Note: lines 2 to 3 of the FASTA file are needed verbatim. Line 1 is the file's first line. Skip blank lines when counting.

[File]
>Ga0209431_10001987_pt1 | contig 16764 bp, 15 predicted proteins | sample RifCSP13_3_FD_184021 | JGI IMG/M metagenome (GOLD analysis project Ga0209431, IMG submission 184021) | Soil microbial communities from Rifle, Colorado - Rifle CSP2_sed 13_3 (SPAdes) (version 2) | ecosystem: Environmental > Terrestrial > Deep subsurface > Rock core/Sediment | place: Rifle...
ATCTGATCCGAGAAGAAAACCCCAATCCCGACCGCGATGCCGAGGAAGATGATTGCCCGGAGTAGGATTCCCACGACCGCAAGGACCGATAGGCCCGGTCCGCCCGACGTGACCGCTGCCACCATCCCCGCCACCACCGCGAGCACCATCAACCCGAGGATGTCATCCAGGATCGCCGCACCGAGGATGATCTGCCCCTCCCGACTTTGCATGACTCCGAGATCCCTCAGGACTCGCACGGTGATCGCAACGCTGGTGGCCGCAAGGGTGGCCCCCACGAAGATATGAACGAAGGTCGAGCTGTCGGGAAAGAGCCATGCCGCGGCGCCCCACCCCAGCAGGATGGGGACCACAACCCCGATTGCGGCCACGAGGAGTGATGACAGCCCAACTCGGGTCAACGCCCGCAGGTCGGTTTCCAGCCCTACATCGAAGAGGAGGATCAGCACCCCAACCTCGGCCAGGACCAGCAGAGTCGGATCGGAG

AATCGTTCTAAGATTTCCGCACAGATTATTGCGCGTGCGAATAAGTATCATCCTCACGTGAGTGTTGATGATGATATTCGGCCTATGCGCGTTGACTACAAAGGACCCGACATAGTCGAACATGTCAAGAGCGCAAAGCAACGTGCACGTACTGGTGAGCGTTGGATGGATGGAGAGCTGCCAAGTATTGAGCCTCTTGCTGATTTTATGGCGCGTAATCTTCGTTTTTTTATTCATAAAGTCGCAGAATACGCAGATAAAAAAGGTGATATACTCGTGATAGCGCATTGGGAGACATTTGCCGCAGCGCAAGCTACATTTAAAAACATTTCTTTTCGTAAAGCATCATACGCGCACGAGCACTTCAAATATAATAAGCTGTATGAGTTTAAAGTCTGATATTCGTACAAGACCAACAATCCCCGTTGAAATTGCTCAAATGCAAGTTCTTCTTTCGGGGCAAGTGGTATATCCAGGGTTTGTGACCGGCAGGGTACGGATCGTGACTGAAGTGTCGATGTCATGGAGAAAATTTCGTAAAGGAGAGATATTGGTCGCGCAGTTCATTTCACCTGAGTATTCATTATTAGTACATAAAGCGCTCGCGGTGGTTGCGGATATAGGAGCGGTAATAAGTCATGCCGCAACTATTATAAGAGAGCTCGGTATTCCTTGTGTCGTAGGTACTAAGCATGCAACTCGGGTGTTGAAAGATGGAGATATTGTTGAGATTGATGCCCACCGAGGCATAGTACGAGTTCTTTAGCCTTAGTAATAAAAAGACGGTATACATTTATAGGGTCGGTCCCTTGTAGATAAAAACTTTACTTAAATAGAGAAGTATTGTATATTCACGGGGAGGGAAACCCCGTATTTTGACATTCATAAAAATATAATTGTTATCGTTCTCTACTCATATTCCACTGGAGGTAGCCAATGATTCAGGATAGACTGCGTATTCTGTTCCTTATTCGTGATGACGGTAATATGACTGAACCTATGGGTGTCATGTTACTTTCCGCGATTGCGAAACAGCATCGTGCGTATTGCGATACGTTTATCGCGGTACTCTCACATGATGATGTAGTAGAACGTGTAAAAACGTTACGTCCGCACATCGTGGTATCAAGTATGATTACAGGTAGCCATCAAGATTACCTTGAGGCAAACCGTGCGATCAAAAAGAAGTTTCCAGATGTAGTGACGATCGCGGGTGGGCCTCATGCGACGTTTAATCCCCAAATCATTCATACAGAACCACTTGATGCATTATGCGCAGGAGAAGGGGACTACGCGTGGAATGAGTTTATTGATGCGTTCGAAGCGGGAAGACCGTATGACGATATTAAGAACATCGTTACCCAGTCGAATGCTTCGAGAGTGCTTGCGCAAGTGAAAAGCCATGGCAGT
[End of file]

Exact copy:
ATCTGATCCGAGAAGAAAACCCCAATCCCGACCGCGATGCCGAGGAAGATGATTGCCCGGAGTAGGATTCCCACGACCGCAAGGACCGATAGGCCCGGTCCGCCCGACGTGACCGCTGCCACCATCCCCGCCACCACCGCGAGCACCATCAACCCGAGGATGTCATCCAGGATCGCCGCACCGAGGATGATCTGCCCCTCCCGACTTTGCATGACTCCGAGATCCCTCAGGACTCGCACGGTGATCGCAACGCTGGTGGCCGCAAGGGTGGCCCCCACGAAGATATGAACGAAGGTCGAGCTGTCGGGAAAGAGCCATGCCGCGGCGCCCCACCCCAGCAGGATGGGGACCACAACCCCGATTGCGGCCACGAGGAGTGATGACAGCCCAACTCGGGTCAACGCCCGCAGGTCGGTTTCCAGCCCTACATCGAAGAGGAGGATCAGCACCCCAACCTCGGCCAGGACCAGCAGAGTCGGATCGGAG

AATCGTTCTAAGATTTCCGCACAGATTATTGCGCGTGCGAATAAGTATCATCCTCACGTGAGTGTTGATGATGATATTCGGCCTATGCGCGTTGACTACAAAGGACCCGACATAGTCGAACATGTCAAGAGCGCAAAGCAACGTGCACGTACTGGTGAGCGTTGGATGGATGGAGAGCTGCCAAGTATTGAGCCTCTTGCTGATTTTATGGCGCGTAATCTTCGTTTTTTTATTCATAAAGTCGCAGAATACGCAGATAAAAAAGGTGATATACTCGTGATAGCGCATTGGGAGACATTTGCCGCAGCGCAAGCTACATTTAAAAACATTTCTTTTCGTAAAGCATCATACGCGCACGAGCACTTCAAATATAATAAGCTGTATGAGTTTAAAGTCTGATATTCGTACAAGACCAACAATCCCCGTTGAAATTGCTCAAATGCAAGTTCTTCTTTCGGGGCAAGTGGTATATCCAGGGTTTGTGACCGGCAGGGTACGGATCGTGACTGAAGTGTCGATGTCATGGAGAAAATTTCGTAAAGGAGAGATATTGGTCGCGCAGTTCATTTCACCTGAGTATTCATTATTAGTACATAAAGCGCTCGCGGTGGTTGCGGATATAGGAGCGGTAATAAGTCATGCCGCAACTATTATAAGAGAGCTCGGTATTCCTTGTGTCGTAGGTACTAAGCATGCAACTCGGGTGTTGAAAGATGGAGATATTGTTGAGATTGATGCCCACCGAGGCATAGTACGAGTTCTTTAGCCTTAGTAATAAAAAGACGGTATACATTTATAGGGTCGGTCCCTTGTAGATAAAAACTTTACTTAAATAGAGAAGTATTGTATATTCACGGGGAGGGAAACCCCGTATTTTGACATTCATAAAAATATAATTGTTATCGTTCTCTACTCATATTCCACTGGAGGTAGCCAATGATTCAGGATAGACTGCGTATTCTGTTCCTTATTCGTGATGACGGTAATATGACTGAACCTATGGGTGTCATGTTACTTTCCGCGATTGCGAAACAGCATCGTGCGTATTGCGATACGTTTATCGCGGTACTCTCACATGATGATGTAGTAGAACGTGTAAAAACGTTACGTCCGCACATCGTGGTATCAAGTATGATTACAGGTAGCCATCAAGATTACCTTGAGGCAAACCGTGCGATCAAAAAGAAGTTTCCAGATGTAGTGACGATCGCGGGTGGGCCTCATGCGACGTTTAATCCCCAAATCATTCATACAGAACCACTTGATGCATTATGCGCAGGAGAAGGGGACTACGCGTGGAATGAGTTTATTGATGCGTTCGAAGCGGGAAGACCGTATGACGATATTAAGAACATCGTTACCCAGTCGAATGCTTCGAGAGTGCTTGCGCAAGTGAAAAGCCATGGCAGT